Wednesday, March 15, 2017
"Pristina's bid to appropriate Serbian property is illegal"
The government in Pristina has decided to register all immovable property previously registered to the former Yugoslavia, Serbia, and AP Kosovo to - Kosovo.
SOURCE: BETA, TANJUG
For this reason, the head of the Serbian government's Office for Kosovo and Metohija, Marko Djuric, met today in Belgrade with political representatives of Serbs from Kosovo.
Djuric spoke with Serb members of the provincial government, mayors from ten municipalities with a Serb majority, and representatives of the Serb (Srpska) List.
"We will propose that the (Serbian) government, in its next session, annuls this illegal and unconstitutional decision of the interim institutions of self-government in Pristina and the separatist leadership (in Kosovo), as has been done in the case of Trepca (mining complex)," Djuric told reporters after the meeting.
According to Beta, he said that any detrimental, legal or otherwise, consequences to citizens and their property in Kosovo "would be prevented in this way."
According to the website of the Kosovo government, based on a government decision signed by its head, Isa Mustafa, all immovable property registered to the Socialist Federal Republic of Yugoslavia (SFRJ) - that is, the Republic of Serbia and the Autonomous Province (AP) of Kosovo - is being registered to "the Republic of Kosovo" as the owner.
"Illegal, and unacceptable"
Reacting to the news, Serbian First Deputy PM and Foreign Minister Ivica Dacic said the decision was "completely illegal, and unacceptable."
No serious investor will spend money in Kosovo based on this decision of the government in Pristina - "because they won't know whose property it is in the end," he said on Wednesday afternoon.
These are not rational political moves, but rather the kind made by those who "no longer know what to do."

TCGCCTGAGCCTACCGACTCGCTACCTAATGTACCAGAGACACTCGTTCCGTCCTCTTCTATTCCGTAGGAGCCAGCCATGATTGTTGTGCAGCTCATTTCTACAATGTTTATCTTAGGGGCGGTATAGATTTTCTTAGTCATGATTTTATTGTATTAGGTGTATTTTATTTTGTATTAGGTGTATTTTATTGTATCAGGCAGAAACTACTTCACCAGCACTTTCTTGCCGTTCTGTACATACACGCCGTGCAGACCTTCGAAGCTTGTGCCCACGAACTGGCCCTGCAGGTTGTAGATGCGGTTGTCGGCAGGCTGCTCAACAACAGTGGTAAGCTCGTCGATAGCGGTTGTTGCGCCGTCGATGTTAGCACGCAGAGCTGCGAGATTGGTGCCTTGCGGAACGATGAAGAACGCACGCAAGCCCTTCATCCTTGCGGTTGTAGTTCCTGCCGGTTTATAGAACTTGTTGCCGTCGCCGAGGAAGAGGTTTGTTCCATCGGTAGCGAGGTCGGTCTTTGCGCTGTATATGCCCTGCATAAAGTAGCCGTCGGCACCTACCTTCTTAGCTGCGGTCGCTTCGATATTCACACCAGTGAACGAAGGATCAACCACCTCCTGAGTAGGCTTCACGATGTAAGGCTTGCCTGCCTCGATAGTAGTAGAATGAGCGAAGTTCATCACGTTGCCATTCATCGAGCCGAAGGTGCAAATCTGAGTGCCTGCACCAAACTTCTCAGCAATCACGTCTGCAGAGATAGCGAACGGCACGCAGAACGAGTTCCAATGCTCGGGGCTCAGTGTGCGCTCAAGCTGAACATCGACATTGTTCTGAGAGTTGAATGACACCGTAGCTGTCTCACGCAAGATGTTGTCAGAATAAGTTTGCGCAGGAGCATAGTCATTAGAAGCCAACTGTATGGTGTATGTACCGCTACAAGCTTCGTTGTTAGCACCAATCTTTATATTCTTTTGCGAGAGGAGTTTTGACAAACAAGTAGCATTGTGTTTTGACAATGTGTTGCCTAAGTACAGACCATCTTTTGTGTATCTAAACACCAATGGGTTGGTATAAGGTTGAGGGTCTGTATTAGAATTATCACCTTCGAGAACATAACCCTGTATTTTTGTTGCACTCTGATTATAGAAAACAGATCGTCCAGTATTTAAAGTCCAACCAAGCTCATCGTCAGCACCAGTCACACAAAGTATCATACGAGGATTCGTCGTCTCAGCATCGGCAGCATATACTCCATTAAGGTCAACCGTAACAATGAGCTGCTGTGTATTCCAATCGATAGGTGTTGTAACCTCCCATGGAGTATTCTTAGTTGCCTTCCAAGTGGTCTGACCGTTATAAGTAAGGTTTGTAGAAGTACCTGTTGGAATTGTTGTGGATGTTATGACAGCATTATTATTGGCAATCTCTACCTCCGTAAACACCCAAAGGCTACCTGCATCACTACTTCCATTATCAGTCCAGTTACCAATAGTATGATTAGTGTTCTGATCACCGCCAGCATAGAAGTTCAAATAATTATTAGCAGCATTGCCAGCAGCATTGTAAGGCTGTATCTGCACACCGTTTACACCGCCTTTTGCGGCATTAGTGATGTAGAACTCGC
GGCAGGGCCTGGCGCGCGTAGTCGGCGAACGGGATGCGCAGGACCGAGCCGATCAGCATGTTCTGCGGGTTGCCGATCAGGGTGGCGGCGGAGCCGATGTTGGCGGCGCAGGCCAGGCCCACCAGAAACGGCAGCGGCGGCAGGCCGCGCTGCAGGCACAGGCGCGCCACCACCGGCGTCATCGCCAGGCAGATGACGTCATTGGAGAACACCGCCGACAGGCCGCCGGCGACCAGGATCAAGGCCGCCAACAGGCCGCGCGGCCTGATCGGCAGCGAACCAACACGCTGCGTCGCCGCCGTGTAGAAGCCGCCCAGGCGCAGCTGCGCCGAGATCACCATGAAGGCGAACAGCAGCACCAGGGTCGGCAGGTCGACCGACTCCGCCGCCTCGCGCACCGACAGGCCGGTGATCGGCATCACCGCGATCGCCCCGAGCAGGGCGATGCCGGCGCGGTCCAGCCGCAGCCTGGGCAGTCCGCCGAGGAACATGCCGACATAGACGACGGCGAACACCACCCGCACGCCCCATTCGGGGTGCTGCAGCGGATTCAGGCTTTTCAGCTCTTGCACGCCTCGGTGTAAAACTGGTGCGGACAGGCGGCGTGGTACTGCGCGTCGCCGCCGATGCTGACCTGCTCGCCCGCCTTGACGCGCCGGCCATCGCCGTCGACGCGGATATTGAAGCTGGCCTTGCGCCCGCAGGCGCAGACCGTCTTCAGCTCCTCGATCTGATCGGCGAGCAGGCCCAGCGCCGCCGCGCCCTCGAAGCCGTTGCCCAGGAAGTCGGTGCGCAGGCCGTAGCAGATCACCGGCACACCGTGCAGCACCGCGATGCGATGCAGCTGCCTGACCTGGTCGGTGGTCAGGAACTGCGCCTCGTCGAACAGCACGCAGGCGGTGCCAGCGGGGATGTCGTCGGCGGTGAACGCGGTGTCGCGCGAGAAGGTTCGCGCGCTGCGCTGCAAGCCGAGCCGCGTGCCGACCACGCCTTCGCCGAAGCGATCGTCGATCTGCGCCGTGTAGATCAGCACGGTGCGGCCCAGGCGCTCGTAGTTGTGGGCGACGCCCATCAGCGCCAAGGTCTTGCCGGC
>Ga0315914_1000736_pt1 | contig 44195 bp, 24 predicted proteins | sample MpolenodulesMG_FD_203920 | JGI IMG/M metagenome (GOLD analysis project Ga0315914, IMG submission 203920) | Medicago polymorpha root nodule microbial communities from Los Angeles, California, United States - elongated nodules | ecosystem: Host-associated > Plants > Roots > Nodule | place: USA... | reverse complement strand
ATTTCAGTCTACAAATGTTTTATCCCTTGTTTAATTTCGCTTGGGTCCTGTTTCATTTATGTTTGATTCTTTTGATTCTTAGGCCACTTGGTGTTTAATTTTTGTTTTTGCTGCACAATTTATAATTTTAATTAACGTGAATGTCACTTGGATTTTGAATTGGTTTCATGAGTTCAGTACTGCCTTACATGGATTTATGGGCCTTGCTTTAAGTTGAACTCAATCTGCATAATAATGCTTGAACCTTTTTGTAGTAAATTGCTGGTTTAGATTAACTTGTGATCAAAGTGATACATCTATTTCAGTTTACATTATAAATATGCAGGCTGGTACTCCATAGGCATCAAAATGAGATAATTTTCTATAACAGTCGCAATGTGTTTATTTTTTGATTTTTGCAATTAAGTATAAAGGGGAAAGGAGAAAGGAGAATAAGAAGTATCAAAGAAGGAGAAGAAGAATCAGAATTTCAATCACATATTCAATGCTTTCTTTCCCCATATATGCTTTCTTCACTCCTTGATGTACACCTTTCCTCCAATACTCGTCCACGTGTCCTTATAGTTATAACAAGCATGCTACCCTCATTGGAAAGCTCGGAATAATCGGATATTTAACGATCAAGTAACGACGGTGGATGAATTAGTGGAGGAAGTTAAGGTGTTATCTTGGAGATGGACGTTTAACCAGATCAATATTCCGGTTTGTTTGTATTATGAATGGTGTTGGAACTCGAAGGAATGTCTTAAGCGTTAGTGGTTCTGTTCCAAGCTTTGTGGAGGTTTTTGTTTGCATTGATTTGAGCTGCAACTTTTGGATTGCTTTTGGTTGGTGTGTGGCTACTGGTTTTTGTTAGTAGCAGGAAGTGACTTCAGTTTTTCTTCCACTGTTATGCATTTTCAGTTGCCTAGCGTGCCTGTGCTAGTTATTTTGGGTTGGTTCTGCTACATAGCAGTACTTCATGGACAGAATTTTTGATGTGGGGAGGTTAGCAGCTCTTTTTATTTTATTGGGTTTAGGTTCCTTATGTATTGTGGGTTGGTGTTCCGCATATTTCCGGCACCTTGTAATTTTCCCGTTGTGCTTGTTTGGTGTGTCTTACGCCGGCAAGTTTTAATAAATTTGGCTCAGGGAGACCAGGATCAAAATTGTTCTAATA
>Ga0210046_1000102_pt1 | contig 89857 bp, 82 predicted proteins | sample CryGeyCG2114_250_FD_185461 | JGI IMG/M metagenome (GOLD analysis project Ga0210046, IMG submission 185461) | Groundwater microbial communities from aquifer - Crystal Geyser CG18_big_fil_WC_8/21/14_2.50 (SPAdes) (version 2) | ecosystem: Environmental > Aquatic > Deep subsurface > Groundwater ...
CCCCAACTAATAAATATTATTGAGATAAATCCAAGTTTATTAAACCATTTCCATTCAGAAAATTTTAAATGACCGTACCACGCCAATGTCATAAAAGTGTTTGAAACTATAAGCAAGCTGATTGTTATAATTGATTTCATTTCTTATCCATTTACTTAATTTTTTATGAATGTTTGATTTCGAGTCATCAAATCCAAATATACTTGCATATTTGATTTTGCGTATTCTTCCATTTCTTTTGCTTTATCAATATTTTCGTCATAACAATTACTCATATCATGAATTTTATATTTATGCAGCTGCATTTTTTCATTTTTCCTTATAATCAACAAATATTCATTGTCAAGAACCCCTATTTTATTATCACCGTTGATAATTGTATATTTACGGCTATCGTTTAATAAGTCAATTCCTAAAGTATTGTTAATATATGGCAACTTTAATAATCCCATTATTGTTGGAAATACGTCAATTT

"This is yet another unilateral move by Pristina that shows they're not interested in the dialogue in Brussels - because we launched this topic multiple times, but they never wanted to discuss it," Dacic told reporters in Belgrade, referring to the EU-sponsored Kosovo negotiations.
This is yet another contentious issue that speaks to Pristina not wanting to assume a constructive approach, he said, and added that Belgrade, on the other hand, "wants the dialogue to continue not only with Pristina, but overall in the region in order to find solutions to all open issues."
"Something else is troubling Pristina - that is, there must be great fear and problems among them," he continued.
"Whether this fear has to do with the dissipating political support, with the failures in the international arena, or with what the new specialist court (for KLA crimes) will say when it comes to indictments - now, that's another question," Dacic said.
Pristina's decision to usurp Serbia's property "has no basis in any kind of agreement or deal, and is absolutely unacceptable to Serbia, and detrimental," he added.
According to Dacic, the West "does not support the formation of an army of Kosovo the way Pristina does."
"I don't want to say they don't support it, but they don't support setting it up in an unconstitutional manner. For years we have been warning about that, while opposing an army (in Kosovo), and we remain in the same position," Dacic concluded.